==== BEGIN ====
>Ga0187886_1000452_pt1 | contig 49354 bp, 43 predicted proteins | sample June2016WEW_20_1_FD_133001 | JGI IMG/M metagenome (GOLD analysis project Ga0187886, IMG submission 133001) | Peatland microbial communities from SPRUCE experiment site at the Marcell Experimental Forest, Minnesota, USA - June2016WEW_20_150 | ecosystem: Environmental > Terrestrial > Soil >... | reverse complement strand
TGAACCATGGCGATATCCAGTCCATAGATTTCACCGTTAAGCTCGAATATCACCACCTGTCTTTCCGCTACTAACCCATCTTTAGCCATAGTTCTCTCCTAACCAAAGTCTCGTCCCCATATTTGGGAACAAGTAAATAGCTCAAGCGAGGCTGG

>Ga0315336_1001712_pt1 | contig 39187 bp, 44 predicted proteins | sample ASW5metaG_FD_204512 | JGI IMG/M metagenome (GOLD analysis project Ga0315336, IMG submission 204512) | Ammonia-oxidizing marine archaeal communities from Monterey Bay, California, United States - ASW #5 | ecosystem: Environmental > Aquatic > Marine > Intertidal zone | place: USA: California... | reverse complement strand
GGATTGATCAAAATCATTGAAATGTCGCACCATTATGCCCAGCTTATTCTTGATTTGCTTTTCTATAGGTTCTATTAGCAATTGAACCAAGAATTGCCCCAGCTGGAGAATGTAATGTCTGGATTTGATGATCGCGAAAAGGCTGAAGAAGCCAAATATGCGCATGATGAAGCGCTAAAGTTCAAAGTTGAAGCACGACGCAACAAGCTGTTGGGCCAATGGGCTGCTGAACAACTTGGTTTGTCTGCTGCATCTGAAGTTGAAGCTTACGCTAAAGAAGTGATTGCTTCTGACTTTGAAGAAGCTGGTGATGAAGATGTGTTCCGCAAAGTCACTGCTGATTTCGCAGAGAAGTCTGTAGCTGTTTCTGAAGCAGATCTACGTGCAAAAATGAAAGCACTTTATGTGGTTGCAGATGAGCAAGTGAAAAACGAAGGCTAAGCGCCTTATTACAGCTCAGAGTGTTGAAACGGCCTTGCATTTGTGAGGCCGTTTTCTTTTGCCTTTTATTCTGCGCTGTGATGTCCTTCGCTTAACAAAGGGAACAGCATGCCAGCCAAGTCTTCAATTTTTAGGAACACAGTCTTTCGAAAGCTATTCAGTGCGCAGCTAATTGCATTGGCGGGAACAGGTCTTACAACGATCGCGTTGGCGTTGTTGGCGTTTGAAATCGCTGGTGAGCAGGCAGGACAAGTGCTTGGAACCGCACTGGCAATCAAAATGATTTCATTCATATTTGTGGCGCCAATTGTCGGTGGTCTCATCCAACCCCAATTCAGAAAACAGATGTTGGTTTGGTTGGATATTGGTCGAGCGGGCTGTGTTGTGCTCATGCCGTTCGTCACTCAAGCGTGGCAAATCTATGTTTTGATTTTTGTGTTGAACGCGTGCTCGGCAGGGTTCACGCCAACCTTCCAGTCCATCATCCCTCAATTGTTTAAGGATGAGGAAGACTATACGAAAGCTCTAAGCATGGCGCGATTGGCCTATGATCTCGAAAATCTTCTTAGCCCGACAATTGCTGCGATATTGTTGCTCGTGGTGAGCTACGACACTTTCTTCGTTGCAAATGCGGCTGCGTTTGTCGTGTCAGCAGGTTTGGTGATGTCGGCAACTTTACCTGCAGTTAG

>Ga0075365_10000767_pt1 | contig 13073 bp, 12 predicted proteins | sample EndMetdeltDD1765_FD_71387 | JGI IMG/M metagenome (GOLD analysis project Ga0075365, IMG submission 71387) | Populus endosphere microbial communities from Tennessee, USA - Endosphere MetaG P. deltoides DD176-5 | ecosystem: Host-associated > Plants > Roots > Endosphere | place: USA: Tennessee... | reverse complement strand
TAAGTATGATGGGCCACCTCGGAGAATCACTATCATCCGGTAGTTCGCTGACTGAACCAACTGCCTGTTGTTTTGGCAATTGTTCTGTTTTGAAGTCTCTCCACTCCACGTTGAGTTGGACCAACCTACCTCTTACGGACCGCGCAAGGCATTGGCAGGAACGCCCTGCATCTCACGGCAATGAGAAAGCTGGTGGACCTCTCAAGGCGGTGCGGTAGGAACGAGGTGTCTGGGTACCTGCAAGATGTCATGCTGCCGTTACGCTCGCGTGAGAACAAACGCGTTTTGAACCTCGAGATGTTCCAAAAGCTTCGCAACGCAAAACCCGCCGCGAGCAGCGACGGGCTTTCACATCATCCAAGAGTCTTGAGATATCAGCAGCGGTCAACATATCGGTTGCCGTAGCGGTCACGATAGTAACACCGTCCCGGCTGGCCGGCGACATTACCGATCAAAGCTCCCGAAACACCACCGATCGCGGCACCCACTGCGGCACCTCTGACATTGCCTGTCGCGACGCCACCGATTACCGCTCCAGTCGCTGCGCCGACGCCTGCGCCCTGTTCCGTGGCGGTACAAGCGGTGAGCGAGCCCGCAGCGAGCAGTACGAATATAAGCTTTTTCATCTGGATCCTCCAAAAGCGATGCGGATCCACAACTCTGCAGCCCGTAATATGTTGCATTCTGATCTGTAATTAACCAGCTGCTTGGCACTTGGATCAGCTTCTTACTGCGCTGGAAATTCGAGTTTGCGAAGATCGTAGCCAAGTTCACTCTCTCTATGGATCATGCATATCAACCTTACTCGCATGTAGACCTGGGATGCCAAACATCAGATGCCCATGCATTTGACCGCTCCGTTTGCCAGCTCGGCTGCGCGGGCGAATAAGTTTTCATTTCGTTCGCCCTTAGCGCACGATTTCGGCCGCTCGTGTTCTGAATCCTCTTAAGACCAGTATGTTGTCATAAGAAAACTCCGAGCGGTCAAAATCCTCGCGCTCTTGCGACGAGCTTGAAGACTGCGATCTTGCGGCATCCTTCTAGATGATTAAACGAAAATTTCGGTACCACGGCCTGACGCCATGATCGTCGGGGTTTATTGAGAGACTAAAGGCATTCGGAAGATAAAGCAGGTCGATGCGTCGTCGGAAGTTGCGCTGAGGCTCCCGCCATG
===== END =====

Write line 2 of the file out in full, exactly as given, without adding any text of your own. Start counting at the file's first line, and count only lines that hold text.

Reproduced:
TGAACCATGGCGATATCCAGTCCATAGATTTCACCGTTAAGCTCGAATATCACCACCTGTCTTTCCGCTACTAACCCATCTTTAGCCATAGTTCTCTCCTAACCAAAGTCTCGTCCCCATATTTGGGAACAAGTAAATAGCTCAAGCGAGGCTGG